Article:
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Siphonal zone structure in the cuttlebone of Sepia officinalis
Swedish Museum of Natural History, Department of Paleobiology. (palaeozoology)
Swedish Museum of Natural History, Department of Paleobiology. (palaeozoology)
2015 (English)In: Swiss Journal of Palaeontology, 10.1007/s13358-015-0085-yArticle in journal (Refereed) Published
Abstract [en]

The evolutionary process through which the siphonal zone of the cuttlebone of Sepia replaced the tubular siphuncle seen in other shelled cephalopods is poorly understood. Recently, porous connecting stripes, interpreted as homologous to connecting rings of tubular siphuncles, were revealed in Sepia (Acanthosepion) cf. savignyi (Geobios, 45:13–17, 2012). New data on the siphonal zone structure are herein demonstrated through SEM testing of 16 beach-collected cuttlebones ofSepia officinalis from Vale do Lobo, southern Portugal. In examined cuttlebones, the organic connecting stripes are mineralized along their peripheries where they are attached to septa by inorganic–organic porous contacting ridges. The contacting ridges consist of globular crystalline units within an organic matrix; each globule is a stack of rounded alternating organic and mineralized microlaminas parallel to the septal surface; mineralized microlaminas contain carbonate microgranules. Porous connecting stripes together with the contacting ridges may serve as transport routes for the cameral liquid used in buoyancy regulation. The contacting ridges appear to reinforce contacts between the connecting stripes and septa, and may strengthen shell resistance to changing environments. Lamella–fibrillar nacre in septa is demonstrated in Sepia for the first time. Comparison of Sepia and Spirula reveals the common character of their phragmocones, the slit-like shape of the permeable zones between chambers and the siphuncle. Narrowing of the permeable zones may provide shell resistance to high hydrostatic pressure; however, the essentially dissimilar relative length of the permeable zones may results in different capabilities of two genera for buoyancy regulation. In Sepia, long narrow porous inorganic–organic permeable connecting stripes and contacting ridges may allow for rapid buoyancy regulation which would lead to environmental plasticity and higher species diversity.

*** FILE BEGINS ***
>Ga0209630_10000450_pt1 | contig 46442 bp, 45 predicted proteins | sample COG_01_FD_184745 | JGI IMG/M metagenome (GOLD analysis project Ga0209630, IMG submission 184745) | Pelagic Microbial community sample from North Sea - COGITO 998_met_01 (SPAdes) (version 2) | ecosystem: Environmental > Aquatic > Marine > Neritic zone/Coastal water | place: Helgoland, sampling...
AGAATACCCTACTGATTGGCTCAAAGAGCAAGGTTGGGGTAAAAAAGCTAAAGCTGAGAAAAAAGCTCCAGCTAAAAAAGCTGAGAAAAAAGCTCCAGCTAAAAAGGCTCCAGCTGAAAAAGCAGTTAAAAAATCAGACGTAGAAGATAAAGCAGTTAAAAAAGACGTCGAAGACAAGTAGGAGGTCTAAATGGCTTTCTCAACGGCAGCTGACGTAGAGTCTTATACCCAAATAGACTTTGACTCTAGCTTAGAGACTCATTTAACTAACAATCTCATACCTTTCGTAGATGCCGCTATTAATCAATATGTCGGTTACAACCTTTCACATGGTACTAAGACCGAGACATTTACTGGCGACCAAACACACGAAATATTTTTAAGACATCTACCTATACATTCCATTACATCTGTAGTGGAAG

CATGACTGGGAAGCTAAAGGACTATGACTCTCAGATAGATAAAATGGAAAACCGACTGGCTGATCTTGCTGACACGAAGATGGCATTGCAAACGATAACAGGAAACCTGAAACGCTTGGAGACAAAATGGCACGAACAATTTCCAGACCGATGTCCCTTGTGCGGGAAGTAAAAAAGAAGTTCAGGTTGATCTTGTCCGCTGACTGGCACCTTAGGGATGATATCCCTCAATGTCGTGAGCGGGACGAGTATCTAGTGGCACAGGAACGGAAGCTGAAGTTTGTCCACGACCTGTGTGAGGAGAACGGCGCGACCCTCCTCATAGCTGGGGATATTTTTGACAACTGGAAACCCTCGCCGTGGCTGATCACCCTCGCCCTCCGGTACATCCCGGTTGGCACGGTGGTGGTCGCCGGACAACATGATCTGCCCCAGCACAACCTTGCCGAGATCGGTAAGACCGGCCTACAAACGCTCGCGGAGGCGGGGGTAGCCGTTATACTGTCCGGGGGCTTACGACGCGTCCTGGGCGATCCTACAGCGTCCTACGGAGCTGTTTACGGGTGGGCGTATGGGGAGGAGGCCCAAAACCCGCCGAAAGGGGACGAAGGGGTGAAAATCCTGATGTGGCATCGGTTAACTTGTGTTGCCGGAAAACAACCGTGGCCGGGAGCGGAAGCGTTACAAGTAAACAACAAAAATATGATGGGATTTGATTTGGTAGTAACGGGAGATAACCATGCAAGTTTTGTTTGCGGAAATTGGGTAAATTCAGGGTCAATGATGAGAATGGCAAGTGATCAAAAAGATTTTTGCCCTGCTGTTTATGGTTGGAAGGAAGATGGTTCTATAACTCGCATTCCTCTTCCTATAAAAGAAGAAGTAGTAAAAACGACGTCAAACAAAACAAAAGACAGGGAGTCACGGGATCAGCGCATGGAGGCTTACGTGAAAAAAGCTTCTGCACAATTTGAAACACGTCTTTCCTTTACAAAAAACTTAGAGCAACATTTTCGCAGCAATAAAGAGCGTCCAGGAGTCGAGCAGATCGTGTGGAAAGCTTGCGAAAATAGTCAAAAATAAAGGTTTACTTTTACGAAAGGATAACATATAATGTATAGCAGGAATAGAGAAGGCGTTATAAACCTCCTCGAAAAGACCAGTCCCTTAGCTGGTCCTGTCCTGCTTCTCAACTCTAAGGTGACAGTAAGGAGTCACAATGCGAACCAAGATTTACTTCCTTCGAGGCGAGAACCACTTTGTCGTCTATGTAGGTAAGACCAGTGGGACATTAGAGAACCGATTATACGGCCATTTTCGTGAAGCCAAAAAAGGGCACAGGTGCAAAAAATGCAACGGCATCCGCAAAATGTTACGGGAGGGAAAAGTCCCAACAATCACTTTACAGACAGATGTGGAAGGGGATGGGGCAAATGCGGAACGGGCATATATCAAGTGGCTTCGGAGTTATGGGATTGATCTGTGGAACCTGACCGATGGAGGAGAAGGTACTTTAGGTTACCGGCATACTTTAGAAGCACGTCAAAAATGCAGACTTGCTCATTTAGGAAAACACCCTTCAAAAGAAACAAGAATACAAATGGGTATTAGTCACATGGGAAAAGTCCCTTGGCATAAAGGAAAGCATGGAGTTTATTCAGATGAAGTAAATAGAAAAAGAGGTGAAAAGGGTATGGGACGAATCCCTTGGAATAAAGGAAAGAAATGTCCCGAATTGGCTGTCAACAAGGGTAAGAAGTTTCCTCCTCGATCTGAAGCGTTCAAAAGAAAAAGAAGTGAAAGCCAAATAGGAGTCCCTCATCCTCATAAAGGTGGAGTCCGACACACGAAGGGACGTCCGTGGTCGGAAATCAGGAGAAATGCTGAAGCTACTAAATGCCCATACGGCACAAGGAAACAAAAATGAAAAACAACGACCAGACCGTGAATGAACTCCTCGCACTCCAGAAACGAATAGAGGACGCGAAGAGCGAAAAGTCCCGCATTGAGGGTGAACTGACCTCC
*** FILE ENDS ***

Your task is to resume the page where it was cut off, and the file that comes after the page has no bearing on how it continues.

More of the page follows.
Place, publisher, year, edition, pages
Springer Basal, 2015. 10.1007/s13358-015-0085-y
Keyword [en]
Sepia Cuttlebone Connecting stripes Lamella–fibrillar nacre
National Category
Natural Sciences
Research subject
Diversity of life
URN: urn:nbn:se:nrm:diva-1315OAI: diva2:858281
Evolutionary morphology and shell ultrastructure as a key to cephalopod phylogeny
Available from: 2015-10-01 Created: 2015-10-01 Last updated: 2015-10-26Bibliographically approved

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Doguzhaeva, LarisaDunca, Elena
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